By Peter Porteous
We had talked of going to see Lindisfarne and in one September past, we managed to get there! It is 400 miles from Axminster so after staying with friends for the first night and a hotel in York for the next, we arrived on the North Sea coast of Northumberland for a week’s holiday. Lindisfarne or ‘The Holy Isle’ is twelve miles South East of Berwick-Upon-Tweed and once home to the medieval monastery of St Aidan and St Cuthbert.
The main part of Lindisfarne is about a mile square and lies a mile off-shore. The route across the sands is a tarmacked causeway which is exposed at low tide for about six hours twice each day. There is a population of about 200 on the island which, as you might imagine, is focused on tourism with the three main attractions being Lindisfarne Castle (National Trust), Lindisfarne Priory and museum (English Heritage) and the Lindisfarne Centre (Local Community Development Trust). In the summer it gets crowded with thousands visiting by day in the height of summer.
Much of what we know of Lindisfarne comes from St Bede who lived less than 100 years after the founding of the Church and Priory in AD 635. The king of Northumbria was Oswald (634 – 642) who had been brought up in Celtic Iona and was reportedly a pious man. The local Anglo-Saxon population had reverted to paganism and the king sent for Aidan, an Irish Monk from Iona to re-introduce Christianity. Aidan became the first Bishop and Lindisfarne became the seat of his Northumbrian Diocese where his relationship with Oswald at Bamburgh Castle were cordial. Aidan was an inspired missionary and the Island became an important centre for the evangelization of Northern England. Aidan died at the church in Bamburgh Castle in AD 651.
In AD 665 St Cuthbert, an Anglo-Saxon monk from Melrose Abbey arrived at Lindisfarne as the Prior. It took 4 days of walking a route now called Cuthbert’s way, a pilgrimage route of about 65 miles which apparently is very beautiful. Cuthbert was a powerful evangelist and travelled the length of Northumbria and was held in very high regard. He became Bishop in Lindisfarne but chose to live the life of a hermit on the Farne Isles where he died. In AD 687.
Although from the Celtic church, it was St Cuthbert who accepted the dominance of the Roman tradition which was agreed at the Synod of Whitby in AD 664 and helped to settle the rift between the Celtic and Roman traditions. After his death, the island became a place of pilgrimage and within 30 years St Cuthbert had a cult following.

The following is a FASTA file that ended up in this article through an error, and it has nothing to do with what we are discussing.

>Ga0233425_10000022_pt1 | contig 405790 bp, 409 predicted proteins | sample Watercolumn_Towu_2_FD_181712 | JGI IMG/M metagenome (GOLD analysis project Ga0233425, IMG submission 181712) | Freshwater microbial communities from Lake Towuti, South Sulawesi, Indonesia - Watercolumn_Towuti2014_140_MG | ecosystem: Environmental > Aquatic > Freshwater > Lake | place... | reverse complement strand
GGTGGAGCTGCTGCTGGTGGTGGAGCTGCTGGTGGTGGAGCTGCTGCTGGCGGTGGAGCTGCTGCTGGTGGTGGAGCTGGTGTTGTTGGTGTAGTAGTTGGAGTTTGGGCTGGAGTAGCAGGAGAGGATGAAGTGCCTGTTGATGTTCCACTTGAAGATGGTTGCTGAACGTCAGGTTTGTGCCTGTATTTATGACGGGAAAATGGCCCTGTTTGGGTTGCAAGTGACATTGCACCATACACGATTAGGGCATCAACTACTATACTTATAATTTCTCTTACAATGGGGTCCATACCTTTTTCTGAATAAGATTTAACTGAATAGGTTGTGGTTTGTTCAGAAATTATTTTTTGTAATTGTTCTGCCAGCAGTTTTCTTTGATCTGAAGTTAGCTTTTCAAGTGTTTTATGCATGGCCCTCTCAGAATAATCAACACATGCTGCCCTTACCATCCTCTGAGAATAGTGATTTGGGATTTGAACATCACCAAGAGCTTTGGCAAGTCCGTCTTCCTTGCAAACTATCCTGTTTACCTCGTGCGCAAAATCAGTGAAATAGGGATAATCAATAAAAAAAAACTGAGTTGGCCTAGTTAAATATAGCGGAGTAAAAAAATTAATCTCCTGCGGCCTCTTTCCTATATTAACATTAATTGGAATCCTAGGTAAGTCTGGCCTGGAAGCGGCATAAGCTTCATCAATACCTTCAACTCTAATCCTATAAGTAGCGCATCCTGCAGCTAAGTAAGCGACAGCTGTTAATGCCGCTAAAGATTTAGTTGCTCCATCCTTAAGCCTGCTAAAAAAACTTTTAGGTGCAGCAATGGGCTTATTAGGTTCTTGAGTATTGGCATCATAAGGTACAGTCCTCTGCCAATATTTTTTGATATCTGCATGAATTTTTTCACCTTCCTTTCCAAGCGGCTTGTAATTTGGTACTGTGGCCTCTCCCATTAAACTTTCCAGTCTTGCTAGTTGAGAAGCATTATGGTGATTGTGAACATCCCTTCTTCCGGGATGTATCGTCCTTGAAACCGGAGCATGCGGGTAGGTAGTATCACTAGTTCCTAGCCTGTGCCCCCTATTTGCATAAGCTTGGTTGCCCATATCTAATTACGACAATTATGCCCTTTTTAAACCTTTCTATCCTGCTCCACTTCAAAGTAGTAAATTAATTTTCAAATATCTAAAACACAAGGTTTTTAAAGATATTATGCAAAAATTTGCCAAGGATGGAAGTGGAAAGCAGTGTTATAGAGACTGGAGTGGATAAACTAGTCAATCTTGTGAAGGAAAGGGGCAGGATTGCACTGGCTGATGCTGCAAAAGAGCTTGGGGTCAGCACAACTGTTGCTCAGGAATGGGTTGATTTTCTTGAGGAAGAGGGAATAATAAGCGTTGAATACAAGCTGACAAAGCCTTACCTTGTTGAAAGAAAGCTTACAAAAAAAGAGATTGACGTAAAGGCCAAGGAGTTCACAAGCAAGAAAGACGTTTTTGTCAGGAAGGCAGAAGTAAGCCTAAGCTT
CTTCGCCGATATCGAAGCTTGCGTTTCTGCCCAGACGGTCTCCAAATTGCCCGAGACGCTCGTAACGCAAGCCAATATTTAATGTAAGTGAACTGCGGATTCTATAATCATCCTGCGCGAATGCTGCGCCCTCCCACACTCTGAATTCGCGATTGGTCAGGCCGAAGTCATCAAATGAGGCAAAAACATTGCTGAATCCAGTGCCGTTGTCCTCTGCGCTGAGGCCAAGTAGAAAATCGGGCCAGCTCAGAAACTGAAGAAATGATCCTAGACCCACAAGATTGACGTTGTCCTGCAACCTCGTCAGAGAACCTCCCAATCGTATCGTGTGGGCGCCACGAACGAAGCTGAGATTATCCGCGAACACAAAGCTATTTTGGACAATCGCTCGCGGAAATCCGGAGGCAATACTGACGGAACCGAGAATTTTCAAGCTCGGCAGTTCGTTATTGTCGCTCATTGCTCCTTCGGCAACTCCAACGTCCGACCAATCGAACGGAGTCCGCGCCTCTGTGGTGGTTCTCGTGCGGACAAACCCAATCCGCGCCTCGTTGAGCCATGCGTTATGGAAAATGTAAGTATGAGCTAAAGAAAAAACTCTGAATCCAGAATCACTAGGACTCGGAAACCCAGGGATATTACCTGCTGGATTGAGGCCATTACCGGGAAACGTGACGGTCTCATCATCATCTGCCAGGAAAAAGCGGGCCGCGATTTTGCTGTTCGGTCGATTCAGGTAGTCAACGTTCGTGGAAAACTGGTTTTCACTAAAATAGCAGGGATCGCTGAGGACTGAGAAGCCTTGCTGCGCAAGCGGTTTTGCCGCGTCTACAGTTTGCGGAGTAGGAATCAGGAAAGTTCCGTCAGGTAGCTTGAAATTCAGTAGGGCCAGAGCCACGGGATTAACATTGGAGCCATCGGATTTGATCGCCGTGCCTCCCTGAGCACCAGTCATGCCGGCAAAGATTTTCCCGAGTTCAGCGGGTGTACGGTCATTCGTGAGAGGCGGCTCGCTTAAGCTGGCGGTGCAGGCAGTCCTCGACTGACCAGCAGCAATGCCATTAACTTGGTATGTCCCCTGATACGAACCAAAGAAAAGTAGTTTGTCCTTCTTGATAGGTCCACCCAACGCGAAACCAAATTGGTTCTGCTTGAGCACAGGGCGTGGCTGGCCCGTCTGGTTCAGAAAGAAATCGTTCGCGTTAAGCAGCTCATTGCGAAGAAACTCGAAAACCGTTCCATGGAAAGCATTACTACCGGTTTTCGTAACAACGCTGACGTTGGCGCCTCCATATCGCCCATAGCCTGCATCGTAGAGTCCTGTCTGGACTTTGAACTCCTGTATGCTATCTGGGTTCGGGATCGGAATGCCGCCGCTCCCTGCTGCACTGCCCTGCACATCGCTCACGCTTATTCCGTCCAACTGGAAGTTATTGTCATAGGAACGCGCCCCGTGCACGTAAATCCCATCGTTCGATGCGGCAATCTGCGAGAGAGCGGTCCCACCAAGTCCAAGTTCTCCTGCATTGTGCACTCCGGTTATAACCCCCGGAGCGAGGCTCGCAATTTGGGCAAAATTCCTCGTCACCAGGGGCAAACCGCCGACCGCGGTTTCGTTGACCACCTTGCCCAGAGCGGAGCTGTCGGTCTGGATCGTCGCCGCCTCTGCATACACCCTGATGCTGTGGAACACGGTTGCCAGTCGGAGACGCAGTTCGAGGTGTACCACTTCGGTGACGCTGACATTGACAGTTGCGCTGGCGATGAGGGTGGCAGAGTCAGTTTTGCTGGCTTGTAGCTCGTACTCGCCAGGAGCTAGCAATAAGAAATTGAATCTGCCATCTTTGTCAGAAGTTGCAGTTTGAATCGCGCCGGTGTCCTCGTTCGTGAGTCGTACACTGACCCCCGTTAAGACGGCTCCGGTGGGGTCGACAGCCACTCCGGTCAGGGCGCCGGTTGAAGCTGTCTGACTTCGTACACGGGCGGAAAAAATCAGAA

An early Viking raid on Lindisfarne in AD 793, shocking in its brutality, entirely destroyed the first community which rocked the Christian world and has unsettling parallels to our present time with the persecutions of Christians in the Middle East. The Island was a targeted for attack by Norsemen whose own culture was under threat from Christianity in the Low Countries.
To avoid desecration by the Viking invaders, St Cuthbert’s body was removed by the monks from Lindisfarne and there it began a long and eventful journey, finally arriving in Durham, causing it was said, a Cathedral to be built. St Cuthbert was an important figure in a united England’s fight with the Danes and was said to have inspired and encouraged King Alfred.
I became captivated by the story of The Holy Island which is well told at the Lindisfarne Centre and there is also a section on the Lindisfarne Gospels of AD 698 (the originals are in the British Museum). One day on the island is not nearly enough!
Northumberland is full of castles from the days when the English were subduing the Scots as well as protecting themselves from them. Lindisfarne Castle, built in Tudor times (AD 1550) was no exception in the task of keeping the unruly border people at bay but in its recent history it was converted to an Edwardian family home by Lutyens and has a great feel and character about it. Looking west from the battlements we could see the ruins of Lindisfarne Priory which was constructed in AD 1150 during the time of the Norman kings but destroyed at the Reformation. The Priory was left a ruin and its stone plundered for the harbour defences.
Lindisfarne is not the same place as the Farne Islands which on a reasonably clear day you can see eight miles to the south east as a cluster of rocks that sit off the coast at Bamburgh. The Farne Islands are an uninhabited nature reserve which can only be visited by boat from Seahouses. The remains at Farne is a Chapel and the hermitage to which St Cuthbert retreated and eventually died but that is for another visit. The National Trust advised us that the best visiting months for the Farne Islands are in the summer when you may be able to land and see the nesting sea birds (May to July).
The Roman Catholic Centre on Lindisfarne comprises a youth hostel belonging to the Society of St Vincent de Paul where groups of children can come and enjoy their summer holidays. The Parish church of St Mary the Virgin (C of E) is built on the site of St Aidan’s early monastery and well worth a visit to see Fenwick Lawson’s large sculpture of six monks carved in elm carrying the body of St Cuthbert on a journey across the North during the time of the Viking raids.